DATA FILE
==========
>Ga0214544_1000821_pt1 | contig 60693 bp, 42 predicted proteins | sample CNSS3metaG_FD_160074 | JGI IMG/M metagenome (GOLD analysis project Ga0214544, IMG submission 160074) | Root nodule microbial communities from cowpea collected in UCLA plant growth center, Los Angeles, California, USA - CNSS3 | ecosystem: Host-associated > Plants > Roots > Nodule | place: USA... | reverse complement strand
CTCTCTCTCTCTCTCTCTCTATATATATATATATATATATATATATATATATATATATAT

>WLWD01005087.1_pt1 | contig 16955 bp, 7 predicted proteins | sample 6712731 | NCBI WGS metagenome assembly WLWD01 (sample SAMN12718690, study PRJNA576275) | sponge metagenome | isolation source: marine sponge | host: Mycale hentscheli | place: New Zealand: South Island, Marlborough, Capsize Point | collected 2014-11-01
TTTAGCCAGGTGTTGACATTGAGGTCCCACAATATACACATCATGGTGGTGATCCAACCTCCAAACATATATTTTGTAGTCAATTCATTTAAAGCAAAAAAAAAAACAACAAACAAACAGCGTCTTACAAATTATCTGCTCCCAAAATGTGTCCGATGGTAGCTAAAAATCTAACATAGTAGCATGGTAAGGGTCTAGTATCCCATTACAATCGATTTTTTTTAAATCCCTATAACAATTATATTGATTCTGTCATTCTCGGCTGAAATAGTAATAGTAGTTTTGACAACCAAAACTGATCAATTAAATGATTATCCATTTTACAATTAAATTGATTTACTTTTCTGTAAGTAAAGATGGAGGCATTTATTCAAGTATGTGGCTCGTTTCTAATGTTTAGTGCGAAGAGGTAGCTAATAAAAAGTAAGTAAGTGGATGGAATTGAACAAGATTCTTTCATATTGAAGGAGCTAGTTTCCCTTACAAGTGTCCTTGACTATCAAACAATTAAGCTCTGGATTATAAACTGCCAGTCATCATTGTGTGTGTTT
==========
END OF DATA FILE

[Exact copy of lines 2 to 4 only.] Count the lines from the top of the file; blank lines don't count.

CTCTCTCTCTCTCTCTCTCTATATATATATATATATATATATATATATATATATATATAT

>WLWD01005087.1_pt1 | contig 16955 bp, 7 predicted proteins | sample 6712731 | NCBI WGS metagenome assembly WLWD01 (sample SAMN12718690, study PRJNA576275) | sponge metagenome | isolation source: marine sponge | host: Mycale hentscheli | place: New Zealand: South Island, Marlborough, Capsize Point | collected 2014-11-01
TTTAGCCAGGTGTTGACATTGAGGTCCCACAATATACACATCATGGTGGTGATCCAACCTCCAAACATATATTTTGTAGTCAATTCATTTAAAGCAAAAAAAAAAACAACAAACAAACAGCGTCTTACAAATTATCTGCTCCCAAAATGTGTCCGATGGTAGCTAAAAATCTAACATAGTAGCATGGTAAGGGTCTAGTATCCCATTACAATCGATTTTTTTTAAATCCCTATAACAATTATATTGATTCTGTCATTCTCGGCTGAAATAGTAATAGTAGTTTTGACAACCAAAACTGATCAATTAAATGATTATCCATTTTACAATTAAATTGATTTACTTTTCTGTAAGTAAAGATGGAGGCATTTATTCAAGTATGTGGCTCGTTTCTAATGTTTAGTGCGAAGAGGTAGCTAATAAAAAGTAAGTAAGTGGATGGAATTGAACAAGATTCTTTCATATTGAAGGAGCTAGTTTCCCTTACAAGTGTCCTTGACTATCAAACAATTAAGCTCTGGATTATAAACTGCCAGTCATCATTGTGTGTGTTT